Former Governor of New York City George Pataki made an appearance at the Washington Auto Show awhile back.  At the show, he made a bold statement that he hopes will ring true.  Pataki called for 40% of all the vehicles on the roads in 2020 to be electric vehicles.  His numbers are significantly higher than anyone else expects to see and probably much higher than is feasibly possibly, but he insists that anything less may indeed be a failure.

As Pataki told AutoBlogGreen reporter Sebastian Blanco in an interview, "It is an ambitious goal, but I also think it is achievable. The key here is to end our over reliance on foreign oil, and to do that we need to break the transportation monopoly of petroleum products providing fuel, which is currently the case. One of the best ways, I believe, technologically and from a market standpoint, to do that is through electric vehicles and plug-in hybrid vehicles."

Now we agree with Pataki's statement that EVs are certainly a key way to eliminate our dependence on foreign oil, but it's unlikely to happen as fast as he would like to see.  Simply put, 2020 is only 10 years away and that short time frame causes problems with the goals of Pataki.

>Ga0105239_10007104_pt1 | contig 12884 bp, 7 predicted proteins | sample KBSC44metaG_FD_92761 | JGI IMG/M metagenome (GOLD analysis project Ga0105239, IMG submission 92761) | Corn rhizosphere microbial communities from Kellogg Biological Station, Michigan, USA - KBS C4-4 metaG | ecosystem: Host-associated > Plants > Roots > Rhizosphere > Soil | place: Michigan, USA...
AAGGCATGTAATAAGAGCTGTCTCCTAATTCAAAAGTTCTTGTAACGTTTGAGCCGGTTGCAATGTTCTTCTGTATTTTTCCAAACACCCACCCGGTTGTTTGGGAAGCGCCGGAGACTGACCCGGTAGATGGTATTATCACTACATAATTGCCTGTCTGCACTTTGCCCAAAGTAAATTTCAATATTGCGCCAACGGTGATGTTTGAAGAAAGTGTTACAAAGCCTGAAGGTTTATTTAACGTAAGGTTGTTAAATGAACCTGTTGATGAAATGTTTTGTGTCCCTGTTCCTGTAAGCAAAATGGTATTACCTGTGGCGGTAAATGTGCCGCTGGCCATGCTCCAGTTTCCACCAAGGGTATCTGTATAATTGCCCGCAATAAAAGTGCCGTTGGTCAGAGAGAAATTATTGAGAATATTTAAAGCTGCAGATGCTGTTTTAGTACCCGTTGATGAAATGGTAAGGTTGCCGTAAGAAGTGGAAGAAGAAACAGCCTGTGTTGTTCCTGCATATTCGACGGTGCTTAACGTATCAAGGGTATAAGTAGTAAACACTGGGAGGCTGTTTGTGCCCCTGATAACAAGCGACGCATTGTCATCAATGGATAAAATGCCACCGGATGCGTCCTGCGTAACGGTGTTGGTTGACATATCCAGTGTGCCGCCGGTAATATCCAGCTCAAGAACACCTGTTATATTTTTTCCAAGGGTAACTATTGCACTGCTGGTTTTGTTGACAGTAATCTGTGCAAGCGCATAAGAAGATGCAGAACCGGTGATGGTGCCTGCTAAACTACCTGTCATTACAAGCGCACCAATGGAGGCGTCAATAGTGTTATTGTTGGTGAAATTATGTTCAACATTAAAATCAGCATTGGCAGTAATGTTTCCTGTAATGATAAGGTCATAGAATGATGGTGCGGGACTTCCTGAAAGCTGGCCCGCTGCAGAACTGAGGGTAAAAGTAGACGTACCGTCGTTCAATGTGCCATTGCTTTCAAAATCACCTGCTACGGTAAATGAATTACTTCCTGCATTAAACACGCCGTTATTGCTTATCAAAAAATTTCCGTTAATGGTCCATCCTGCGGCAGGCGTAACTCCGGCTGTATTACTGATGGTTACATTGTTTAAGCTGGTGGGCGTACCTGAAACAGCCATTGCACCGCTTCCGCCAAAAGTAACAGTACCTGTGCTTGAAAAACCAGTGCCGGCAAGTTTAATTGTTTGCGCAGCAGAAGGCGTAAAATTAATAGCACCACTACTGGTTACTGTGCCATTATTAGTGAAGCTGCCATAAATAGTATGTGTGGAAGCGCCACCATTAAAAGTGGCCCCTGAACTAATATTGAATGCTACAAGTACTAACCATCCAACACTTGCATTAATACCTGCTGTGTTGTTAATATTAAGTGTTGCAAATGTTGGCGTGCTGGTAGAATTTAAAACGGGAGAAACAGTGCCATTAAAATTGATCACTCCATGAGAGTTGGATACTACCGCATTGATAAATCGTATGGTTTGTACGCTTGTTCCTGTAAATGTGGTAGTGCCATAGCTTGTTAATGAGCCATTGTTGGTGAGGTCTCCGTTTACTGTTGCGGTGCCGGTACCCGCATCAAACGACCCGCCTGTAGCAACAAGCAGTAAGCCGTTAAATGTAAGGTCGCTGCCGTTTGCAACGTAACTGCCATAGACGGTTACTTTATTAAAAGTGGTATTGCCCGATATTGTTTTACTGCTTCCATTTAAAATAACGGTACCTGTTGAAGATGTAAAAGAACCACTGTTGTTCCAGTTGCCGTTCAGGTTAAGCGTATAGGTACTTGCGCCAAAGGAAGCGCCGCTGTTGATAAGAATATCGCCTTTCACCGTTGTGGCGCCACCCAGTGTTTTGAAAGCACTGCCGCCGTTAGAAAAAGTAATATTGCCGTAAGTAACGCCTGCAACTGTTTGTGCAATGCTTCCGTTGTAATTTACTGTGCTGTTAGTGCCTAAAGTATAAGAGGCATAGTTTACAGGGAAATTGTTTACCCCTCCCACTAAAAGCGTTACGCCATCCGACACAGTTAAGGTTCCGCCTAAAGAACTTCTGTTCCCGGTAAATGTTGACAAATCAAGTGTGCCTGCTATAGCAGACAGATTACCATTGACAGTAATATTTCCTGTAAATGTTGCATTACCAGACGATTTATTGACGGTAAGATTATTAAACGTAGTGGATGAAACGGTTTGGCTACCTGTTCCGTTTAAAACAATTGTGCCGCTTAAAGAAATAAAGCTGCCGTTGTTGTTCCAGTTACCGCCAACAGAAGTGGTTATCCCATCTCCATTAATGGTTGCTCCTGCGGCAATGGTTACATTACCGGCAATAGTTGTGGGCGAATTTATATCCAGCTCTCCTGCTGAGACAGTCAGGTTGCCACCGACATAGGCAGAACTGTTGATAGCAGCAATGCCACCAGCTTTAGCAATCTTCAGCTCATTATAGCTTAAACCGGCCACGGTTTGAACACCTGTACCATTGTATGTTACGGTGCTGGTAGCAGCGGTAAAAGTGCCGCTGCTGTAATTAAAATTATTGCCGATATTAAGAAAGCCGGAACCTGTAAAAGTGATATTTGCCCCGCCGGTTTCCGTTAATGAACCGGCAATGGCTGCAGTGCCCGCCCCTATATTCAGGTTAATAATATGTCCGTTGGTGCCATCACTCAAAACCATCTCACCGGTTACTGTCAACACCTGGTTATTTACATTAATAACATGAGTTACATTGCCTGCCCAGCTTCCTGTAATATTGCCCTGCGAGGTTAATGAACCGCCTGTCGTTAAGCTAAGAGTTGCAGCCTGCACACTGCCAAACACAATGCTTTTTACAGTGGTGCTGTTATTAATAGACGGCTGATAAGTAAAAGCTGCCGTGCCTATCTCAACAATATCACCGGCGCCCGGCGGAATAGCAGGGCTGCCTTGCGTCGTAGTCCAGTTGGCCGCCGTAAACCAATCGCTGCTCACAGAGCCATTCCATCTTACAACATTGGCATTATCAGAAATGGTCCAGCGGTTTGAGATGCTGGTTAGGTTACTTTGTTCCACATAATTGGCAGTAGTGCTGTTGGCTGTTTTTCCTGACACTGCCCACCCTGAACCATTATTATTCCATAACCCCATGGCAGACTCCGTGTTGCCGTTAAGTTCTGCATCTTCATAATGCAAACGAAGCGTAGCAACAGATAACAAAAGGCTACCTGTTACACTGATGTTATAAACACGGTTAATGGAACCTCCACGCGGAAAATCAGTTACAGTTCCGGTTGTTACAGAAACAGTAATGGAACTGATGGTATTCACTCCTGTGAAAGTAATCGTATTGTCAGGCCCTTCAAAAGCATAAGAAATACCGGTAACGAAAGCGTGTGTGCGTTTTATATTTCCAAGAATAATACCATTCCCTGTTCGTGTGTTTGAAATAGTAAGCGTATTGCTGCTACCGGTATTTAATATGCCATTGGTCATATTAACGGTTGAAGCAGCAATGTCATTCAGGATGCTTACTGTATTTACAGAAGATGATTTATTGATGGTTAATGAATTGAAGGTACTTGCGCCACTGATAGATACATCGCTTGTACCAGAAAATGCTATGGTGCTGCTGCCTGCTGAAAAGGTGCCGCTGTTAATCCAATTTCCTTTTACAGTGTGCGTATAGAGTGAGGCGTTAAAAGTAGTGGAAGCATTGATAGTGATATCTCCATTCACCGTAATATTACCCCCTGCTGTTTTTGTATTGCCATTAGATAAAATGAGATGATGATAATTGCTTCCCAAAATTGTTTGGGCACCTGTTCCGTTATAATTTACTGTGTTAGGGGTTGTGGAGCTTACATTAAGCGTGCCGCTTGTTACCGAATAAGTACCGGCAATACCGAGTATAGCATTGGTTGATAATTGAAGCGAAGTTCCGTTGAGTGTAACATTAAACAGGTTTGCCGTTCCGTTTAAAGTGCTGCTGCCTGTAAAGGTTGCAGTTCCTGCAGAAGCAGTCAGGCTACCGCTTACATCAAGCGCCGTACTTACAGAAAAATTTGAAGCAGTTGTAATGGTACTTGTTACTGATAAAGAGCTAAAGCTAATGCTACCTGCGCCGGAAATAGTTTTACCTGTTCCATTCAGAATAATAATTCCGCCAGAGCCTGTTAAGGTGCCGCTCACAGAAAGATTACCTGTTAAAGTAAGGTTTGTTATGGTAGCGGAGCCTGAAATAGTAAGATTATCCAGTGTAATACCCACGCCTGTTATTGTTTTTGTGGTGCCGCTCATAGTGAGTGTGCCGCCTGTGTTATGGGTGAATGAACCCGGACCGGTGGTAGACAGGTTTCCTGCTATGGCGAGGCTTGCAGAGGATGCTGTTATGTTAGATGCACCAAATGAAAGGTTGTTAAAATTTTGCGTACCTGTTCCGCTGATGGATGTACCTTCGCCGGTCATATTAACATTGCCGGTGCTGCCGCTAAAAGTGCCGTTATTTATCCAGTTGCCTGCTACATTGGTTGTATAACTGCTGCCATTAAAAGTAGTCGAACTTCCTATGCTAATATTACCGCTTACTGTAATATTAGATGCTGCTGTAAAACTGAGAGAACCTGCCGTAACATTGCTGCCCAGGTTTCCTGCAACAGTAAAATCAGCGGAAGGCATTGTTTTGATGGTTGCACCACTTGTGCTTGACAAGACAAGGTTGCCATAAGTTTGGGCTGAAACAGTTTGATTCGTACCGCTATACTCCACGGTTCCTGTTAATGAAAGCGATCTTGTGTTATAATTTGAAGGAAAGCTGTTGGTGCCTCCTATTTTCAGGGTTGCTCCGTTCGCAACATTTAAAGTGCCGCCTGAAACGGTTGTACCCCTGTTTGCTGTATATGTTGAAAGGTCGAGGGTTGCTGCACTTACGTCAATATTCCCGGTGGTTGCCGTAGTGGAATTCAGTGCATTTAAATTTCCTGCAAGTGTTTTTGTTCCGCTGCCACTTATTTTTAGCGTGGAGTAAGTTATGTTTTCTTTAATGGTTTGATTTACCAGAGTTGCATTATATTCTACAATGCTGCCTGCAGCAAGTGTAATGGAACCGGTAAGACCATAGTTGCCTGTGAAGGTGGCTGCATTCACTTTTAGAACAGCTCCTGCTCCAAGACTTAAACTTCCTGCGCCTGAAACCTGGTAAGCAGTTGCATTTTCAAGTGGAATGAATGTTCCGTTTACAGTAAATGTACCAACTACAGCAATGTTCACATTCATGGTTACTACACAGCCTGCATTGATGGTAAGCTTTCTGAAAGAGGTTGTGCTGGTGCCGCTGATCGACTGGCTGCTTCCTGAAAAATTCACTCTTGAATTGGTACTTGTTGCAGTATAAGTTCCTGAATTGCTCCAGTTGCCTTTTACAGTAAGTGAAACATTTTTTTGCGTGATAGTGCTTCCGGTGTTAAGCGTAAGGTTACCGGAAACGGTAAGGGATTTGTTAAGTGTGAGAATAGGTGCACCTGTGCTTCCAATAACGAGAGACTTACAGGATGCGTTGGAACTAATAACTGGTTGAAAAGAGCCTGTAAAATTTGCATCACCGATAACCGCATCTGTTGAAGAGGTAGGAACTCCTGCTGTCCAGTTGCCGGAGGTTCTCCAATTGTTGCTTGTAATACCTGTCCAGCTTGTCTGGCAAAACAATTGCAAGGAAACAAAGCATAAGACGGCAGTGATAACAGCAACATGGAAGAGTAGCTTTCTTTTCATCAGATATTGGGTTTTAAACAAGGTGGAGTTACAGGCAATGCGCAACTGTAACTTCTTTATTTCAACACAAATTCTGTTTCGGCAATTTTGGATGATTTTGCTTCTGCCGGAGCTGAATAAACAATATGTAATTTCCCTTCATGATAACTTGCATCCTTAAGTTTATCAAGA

First, automakers will not be able to produce the millions of EVs and plug-in hybrids needed to replace 40% of the cars on the roads today in such a short time frame.  Second, many cars purchased today will certainly be on the roads for more than ten years and the bulk majority of those vehicles are gasoline powered.

Pataki refers to Apple and their success with the iPod.  He states that if one company can effectively wipe out CD sales in just ten years, then several automakers workings together could greatly reduce sales of gasoline vehicles in ten years.  The statement ignores the fact that iPods cost a little over $100 and buyers may be willing to risk that amount of money whereas EVs cost around $30,000 and that's a much more significant risk and commitment on behalf of buyers.

It's widely believed that EVs will gain market share in the coming years, but most analysts predict that it will be a slow going process over the course of several decades.

Source:  AutoBlogGreen